For the aspiring film school students, the first project is where all the mistakes start, but honestly, you’ll keep making them. On a film set, chaos seems to always be lurking around every corner, just waiting to pounce. With the proper preparation, you can fight back.
In this series, I’ll walk you through the paperwork that will make production run with fewer complications. While some things may seem tedious, trust me, they help in the long run.
What is a Release Form?
Release Forms show that you have permission to use a person, place or thing in your film. There are different types of Release forms you could need. Talent Releases are for the people in your film. There are also Location Agreements that location owners will sign. Other types may be Vehicle Releases, Animal Releases, or something similar.
Why are Release forms important?
Like in all areas of business, there are legal requirements. The Release forms help to protect you from legal issues. A Talent Release Form can give you permission to use the image of your actor. A Vehicle Release says you have an owner’s permission to use and record their car, bike, boat or other transportation device.
Who is involved with a Release form?
Everyone who works on your set should sign a Release form. If you have something you want to keep quiet, such as a film spoiler, you may consider having anyone who visits set sign an NDA (Non-Disclosure Agreement). All the forms will be kept by the Producer/production company.
What to include in a Release form?
Each form has variations in what should be included, but there are some things that should be included in all of them. Get the contact details of the person signing the document, address and phone number, maybe even an email. The forms should include the film’s title, a place for a signature and date. Also explain what the form gives you permission to do, what legal responsibilities the person signing has, and what input they have on the final film.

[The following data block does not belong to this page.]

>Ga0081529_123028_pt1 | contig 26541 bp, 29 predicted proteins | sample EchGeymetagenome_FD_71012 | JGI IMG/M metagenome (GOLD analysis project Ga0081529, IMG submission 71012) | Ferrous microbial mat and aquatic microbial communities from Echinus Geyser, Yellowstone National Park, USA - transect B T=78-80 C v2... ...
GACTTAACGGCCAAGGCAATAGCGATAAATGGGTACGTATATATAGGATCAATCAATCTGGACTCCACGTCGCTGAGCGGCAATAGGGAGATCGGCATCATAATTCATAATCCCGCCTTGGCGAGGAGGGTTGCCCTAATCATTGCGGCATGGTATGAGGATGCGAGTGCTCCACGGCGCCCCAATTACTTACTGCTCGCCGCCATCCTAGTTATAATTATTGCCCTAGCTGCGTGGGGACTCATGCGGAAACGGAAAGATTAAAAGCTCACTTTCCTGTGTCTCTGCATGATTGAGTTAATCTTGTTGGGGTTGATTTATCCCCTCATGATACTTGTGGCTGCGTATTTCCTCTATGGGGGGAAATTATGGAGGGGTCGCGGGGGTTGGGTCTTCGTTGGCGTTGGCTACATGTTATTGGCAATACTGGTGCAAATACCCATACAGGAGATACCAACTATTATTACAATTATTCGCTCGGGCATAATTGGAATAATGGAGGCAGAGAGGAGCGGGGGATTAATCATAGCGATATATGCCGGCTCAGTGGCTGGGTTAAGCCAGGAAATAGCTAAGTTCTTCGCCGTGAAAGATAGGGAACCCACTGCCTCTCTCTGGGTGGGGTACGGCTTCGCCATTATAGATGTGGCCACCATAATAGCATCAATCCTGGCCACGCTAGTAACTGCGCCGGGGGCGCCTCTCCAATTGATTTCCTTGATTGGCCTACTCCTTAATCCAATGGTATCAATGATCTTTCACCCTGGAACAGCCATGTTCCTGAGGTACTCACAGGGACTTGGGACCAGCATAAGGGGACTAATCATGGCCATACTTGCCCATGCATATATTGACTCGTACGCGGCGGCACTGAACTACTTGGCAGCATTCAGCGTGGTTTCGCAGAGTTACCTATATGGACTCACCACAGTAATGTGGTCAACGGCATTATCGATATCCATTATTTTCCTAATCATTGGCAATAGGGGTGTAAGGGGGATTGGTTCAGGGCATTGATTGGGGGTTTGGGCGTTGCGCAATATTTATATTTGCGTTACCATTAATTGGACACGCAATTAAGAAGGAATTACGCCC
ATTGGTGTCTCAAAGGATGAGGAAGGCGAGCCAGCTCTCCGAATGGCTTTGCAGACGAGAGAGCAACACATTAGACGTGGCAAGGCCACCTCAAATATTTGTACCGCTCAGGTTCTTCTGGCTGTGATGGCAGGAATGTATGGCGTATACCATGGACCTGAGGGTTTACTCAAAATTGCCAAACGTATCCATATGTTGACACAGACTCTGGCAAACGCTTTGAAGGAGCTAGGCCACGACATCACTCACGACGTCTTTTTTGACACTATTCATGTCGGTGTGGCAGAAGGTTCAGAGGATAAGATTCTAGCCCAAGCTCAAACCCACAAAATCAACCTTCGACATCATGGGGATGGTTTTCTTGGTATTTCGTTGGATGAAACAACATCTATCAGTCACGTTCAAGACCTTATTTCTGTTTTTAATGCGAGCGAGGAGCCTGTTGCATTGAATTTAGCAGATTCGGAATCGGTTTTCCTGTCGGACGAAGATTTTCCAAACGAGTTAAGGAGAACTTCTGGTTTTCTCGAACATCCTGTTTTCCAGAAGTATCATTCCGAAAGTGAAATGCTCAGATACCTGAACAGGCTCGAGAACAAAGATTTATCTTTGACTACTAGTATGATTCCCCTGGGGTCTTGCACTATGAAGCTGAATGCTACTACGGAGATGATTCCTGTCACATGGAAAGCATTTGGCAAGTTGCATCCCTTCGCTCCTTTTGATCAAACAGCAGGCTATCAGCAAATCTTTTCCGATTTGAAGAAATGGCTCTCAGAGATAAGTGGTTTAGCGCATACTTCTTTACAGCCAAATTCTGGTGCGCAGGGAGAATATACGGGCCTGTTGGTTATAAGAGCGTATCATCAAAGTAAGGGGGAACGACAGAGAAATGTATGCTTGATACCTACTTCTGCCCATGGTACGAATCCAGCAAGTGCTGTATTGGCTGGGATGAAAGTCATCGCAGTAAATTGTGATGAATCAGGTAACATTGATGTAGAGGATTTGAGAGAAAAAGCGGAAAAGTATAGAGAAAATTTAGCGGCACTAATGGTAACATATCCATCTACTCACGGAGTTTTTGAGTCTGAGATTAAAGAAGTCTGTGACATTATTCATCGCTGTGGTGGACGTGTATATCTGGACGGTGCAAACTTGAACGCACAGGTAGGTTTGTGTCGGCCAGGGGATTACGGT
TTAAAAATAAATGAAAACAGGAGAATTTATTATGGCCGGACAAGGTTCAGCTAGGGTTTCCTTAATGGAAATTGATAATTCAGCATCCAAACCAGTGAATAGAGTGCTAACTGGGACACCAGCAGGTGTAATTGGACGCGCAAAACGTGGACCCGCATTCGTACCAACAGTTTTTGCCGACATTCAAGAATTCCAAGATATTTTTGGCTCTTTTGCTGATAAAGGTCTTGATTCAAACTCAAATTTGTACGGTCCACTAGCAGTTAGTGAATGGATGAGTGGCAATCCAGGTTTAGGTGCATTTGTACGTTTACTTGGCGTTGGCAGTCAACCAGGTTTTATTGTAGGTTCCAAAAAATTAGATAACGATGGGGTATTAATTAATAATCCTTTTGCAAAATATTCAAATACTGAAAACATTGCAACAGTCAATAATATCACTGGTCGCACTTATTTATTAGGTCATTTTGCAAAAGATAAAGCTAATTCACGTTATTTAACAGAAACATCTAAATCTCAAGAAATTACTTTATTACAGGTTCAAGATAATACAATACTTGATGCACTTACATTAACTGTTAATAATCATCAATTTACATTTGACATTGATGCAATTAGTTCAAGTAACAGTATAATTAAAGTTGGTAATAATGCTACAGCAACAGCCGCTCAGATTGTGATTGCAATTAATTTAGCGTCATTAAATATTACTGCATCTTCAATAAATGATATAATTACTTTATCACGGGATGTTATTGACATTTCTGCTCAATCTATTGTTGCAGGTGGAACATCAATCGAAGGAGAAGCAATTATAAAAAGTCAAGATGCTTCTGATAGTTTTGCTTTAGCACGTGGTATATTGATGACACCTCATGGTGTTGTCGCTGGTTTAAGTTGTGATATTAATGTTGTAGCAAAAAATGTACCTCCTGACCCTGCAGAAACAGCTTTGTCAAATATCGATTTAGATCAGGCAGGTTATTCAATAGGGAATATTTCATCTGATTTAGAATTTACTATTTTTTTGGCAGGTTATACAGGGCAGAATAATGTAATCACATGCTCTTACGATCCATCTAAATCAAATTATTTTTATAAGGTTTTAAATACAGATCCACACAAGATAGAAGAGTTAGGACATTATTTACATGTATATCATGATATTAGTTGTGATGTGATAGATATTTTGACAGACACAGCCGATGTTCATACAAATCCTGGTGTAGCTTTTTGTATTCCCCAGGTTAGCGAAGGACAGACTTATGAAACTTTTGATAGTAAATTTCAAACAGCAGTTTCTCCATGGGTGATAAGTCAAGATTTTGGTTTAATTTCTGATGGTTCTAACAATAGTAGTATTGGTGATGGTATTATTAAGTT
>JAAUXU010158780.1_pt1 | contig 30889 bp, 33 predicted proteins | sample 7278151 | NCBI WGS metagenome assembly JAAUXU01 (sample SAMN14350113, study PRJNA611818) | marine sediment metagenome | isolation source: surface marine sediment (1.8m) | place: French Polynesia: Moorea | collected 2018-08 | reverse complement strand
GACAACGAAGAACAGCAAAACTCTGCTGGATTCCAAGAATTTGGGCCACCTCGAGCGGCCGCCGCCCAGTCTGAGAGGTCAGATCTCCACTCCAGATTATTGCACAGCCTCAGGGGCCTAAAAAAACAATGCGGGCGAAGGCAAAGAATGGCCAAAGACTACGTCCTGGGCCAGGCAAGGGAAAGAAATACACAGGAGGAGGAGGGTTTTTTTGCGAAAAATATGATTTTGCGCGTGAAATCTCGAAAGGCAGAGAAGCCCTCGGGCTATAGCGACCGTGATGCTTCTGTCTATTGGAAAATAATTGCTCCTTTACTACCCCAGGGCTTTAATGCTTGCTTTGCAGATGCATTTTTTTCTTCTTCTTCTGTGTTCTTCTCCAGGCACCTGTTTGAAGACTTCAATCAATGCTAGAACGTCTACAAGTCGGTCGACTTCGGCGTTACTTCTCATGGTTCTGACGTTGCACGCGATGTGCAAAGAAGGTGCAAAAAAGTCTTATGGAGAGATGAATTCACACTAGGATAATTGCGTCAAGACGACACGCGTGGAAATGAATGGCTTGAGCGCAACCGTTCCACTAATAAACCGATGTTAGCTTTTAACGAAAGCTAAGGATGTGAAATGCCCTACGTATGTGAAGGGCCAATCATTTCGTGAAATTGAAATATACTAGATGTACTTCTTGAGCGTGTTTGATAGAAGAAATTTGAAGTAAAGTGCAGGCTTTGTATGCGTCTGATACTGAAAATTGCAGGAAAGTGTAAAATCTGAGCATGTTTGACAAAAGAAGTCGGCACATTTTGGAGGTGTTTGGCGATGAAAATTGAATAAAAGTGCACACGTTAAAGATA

For the talent Release, you’ll want to explain that all photos and videos taken are property of the film company. For example, an actor doesn’t have the right to demand all the footage, because they don’t like the film.
When working with minors, there should be a section for the actor’s name and the guardian who signs for them. The minors will need a parent or guardian to remain on set while they are filming, so be sure to include some information about what they’ll be doing.
NDA’s detail what people can and cannot share to people outside of the cast and crew. This should also include something regarding social media.
Also, include the legal ramifications they may incur should they break the agreement. This could be included in the Talent Release. However, if you have people come to visit set that aren’t cast or crew, you may want them to sign one of these.
For the Vehicle Release include the make, model, and registration or VIN. When seeking permission to use a vehicle, make sure the owner knows what you will be doing with it. Will it be sitting in front of a house, while the actors talk beside it? Will the actors be washing it? Will you be crashing it? Be as clear with the owner of the vehicle as you can.
While bicycle and skateboards may not necessarily fit into this category, I recommend getting a Release for those as well. It’s better to be protected legally should anything come up. You may want to adjust the Release if your entire film centers around four boys riding their bikes like in Stranger Things.
You may want an Animal Release if you have a furry or scaly friend in your film. This would be similar to the Talent Release for a minor. The only difference would be an area for the name of the critter, as well as the species and breed, if they know it. Like the Vehicle Release, be clear with the owner as to what the animal’s requirements are and how long you’ll need the animal.
You should also specify in the form what the owner’s requirements are. Do you need the owner to remain on set while their pet is filming, or can they leave? Something to think about for that, do you as a producer have someone to spare to watch the animal between takes?
The Location Agreements are important to lock in where you will be filming. These should include the address of the location, the dates and times of filming. You may want to overestimate how long you will need a location for filming, so you have some wiggle room should anything unexpected happen (let’s be honest, it happens in film).
You should also include what happens if someone is injured on set. Is the location owner liable?
Again, be as clear as possible with the location owner. Ask the homeowner before digging holes in their yard. Know what you can and cannot use. Will they let your entire cast and crew use their toilets? If all you’re using is the yard, make sure you know if you have access to inside the house, for toilets, shade, and electricity.
If you are going to use music for your film, you may use royalty free music. However, if you don’t do that, you’ll need the composer of the music to sign a form. You’ll need to include their name as well as the song title in the form.
The final thing to remember with these forms is to keep them. Keep the hard copies or store them digitally for your records should something come up later. It may seem tedious, but good bookkeeping is necessary for the tenacious filmmaker.